Spanish farmers ditch olives, vines for more lucrative, drought-resistant pistachios

Spanish farmers ditch olives, vines for more lucrative, drought-resistant pistachios

The idea of farming pistachio actually came from the regional institute for agricultural research and development

The farmers in Castilla-La Mancha in central Spain are known to farm olives and vines but they are slowly moving towards a cash crop for quick profits. The last few months have seen them replanting their fields with pistachios – a crop that is worth ten times the value of olives in the market.

“I used to farm cereals, olives and vines but I’ve abandoned them all in order to grow pistachios,” says Gustavo Adolfo Galvez, who has a pistachio plantation near Toledo, told The Guardian. “[They are] a lot more profitable and cheaper to produce, and it’s meant a lot more farmers can survive.”

Galvez also explained that while olives go for 65-85 cents per kg, pistachios fetch around €6-8.

Pistachios can withstand drought – an important factor in La Mancha – but need plentiful water during the nut-forming stage.

The idea of farming pistachio actually came from the regional institute for agricultural research and development which was set up by the regional government way back in 1986. They looked for alternative crop options for the farmers and decided that pistachios were their best option.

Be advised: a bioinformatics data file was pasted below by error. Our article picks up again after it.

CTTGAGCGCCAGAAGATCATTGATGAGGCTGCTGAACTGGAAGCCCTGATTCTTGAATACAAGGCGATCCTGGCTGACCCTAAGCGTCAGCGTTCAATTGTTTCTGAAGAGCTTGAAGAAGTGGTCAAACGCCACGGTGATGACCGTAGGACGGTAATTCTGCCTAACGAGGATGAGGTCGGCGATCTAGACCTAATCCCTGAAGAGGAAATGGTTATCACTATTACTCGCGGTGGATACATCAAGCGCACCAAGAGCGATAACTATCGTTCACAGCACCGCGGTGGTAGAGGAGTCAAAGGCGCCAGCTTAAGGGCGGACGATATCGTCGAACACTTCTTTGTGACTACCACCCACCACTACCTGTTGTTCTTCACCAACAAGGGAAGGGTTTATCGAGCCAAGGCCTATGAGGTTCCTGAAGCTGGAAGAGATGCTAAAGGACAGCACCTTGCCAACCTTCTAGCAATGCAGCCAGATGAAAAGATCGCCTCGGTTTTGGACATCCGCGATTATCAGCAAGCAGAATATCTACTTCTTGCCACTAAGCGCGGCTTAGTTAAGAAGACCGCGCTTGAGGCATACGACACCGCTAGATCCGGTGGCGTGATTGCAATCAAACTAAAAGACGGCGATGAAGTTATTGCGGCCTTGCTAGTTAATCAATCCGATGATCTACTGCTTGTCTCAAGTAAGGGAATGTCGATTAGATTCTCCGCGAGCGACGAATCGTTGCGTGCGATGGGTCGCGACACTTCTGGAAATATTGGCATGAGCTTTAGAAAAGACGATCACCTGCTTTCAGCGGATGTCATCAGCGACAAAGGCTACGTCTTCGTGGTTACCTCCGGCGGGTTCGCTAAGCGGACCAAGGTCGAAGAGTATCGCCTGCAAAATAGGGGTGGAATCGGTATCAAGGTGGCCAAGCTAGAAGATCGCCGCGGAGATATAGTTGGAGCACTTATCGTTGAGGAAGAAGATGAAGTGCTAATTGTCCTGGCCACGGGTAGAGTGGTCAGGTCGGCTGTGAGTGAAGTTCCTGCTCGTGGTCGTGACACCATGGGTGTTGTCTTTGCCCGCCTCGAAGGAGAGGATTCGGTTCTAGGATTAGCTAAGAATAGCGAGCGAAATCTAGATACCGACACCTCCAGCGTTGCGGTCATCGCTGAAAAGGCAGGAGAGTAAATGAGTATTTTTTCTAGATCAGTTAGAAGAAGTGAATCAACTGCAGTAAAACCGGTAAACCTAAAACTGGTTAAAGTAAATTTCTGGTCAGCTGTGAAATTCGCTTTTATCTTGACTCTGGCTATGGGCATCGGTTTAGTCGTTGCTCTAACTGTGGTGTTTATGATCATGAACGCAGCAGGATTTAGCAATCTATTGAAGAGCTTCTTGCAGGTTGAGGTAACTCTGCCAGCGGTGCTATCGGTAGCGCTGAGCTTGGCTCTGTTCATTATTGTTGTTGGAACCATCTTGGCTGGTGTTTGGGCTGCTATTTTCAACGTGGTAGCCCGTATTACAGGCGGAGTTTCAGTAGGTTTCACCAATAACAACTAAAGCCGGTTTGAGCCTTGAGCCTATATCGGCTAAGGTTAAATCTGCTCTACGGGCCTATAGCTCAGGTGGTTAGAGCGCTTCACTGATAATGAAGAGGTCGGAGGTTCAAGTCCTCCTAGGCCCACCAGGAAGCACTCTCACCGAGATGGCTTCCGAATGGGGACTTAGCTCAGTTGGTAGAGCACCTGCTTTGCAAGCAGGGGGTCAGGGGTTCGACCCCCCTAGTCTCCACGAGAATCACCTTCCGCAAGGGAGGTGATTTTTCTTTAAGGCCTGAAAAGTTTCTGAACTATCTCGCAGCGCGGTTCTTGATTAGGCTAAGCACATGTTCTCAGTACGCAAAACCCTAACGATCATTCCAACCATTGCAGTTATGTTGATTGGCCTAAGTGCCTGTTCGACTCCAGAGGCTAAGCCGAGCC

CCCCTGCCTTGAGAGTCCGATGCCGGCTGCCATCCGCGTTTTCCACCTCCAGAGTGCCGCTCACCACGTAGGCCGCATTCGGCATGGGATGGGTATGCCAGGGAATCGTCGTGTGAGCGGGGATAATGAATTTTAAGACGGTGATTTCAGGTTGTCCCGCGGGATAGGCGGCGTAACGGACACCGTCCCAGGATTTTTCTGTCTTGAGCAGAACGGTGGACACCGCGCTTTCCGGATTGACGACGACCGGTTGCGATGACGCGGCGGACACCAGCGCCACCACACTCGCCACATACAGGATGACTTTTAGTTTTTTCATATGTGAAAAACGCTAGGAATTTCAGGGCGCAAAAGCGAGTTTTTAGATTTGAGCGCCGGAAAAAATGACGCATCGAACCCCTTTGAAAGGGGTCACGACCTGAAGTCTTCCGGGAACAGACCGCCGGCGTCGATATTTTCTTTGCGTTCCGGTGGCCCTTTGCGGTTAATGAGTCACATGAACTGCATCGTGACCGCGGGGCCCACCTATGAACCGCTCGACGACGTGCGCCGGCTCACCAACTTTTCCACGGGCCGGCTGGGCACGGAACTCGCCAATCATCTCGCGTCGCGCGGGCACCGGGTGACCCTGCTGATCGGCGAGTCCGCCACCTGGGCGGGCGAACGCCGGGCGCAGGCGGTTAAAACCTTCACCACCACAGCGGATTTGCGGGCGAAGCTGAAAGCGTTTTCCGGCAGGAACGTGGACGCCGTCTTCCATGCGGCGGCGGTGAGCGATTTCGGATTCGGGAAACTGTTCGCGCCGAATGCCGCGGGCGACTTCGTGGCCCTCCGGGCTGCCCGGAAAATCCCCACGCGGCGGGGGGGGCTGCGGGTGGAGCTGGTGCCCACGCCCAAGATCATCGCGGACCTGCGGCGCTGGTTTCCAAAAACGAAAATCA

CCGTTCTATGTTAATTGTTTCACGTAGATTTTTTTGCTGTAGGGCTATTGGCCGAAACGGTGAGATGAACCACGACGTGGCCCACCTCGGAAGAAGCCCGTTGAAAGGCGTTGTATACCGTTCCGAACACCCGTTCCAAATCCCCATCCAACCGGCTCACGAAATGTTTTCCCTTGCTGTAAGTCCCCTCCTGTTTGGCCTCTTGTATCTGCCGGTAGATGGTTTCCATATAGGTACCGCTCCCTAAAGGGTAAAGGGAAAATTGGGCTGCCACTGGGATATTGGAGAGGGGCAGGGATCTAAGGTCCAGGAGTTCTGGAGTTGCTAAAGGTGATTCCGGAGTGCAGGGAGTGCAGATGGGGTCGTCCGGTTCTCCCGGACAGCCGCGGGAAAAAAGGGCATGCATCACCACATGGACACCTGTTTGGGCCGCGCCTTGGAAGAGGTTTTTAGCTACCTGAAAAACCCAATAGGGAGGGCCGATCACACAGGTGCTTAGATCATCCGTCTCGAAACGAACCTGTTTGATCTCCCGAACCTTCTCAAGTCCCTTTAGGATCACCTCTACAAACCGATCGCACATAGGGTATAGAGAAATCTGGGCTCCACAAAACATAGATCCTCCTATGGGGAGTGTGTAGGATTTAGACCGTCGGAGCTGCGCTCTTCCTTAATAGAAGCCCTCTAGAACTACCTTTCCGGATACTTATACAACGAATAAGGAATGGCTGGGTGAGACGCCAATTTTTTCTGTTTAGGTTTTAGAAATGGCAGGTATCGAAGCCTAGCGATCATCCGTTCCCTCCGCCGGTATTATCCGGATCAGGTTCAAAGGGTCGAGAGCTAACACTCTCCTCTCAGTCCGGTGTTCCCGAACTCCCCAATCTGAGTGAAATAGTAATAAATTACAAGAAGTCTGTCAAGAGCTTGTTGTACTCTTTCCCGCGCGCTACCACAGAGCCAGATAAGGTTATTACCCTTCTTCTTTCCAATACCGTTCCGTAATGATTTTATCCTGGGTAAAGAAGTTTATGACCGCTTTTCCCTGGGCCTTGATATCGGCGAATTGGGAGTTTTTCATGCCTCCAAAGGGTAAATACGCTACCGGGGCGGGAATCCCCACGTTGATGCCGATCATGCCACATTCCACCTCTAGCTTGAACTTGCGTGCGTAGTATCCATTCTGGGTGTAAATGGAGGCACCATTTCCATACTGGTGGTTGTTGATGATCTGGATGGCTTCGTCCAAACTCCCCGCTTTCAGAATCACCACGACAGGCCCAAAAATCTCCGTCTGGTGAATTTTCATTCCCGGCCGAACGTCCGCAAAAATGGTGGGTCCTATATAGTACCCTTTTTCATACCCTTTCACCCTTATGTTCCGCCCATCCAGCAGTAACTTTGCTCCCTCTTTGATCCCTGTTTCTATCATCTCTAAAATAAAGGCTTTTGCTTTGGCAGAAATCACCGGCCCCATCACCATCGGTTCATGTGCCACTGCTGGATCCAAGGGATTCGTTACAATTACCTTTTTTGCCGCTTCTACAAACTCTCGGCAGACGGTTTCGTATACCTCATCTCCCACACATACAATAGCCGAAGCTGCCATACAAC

“We spent the next 10 years researching alternative crops to the three or four that are already grown here,” José Francisco Couceiro López of the regional institute told The Guardian.

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“Once we moved from theory to practice, we discarded practically all the options aside from pistachio. The pistachio almost magically suits the climate in Castilla-La Mancha. It can withstand the heat and the cold, and it can thrive in poor, shallow soil,” he explained.

Pistachios are not native to Spain and as a result, the seeds are mainly imported from the Middle East.

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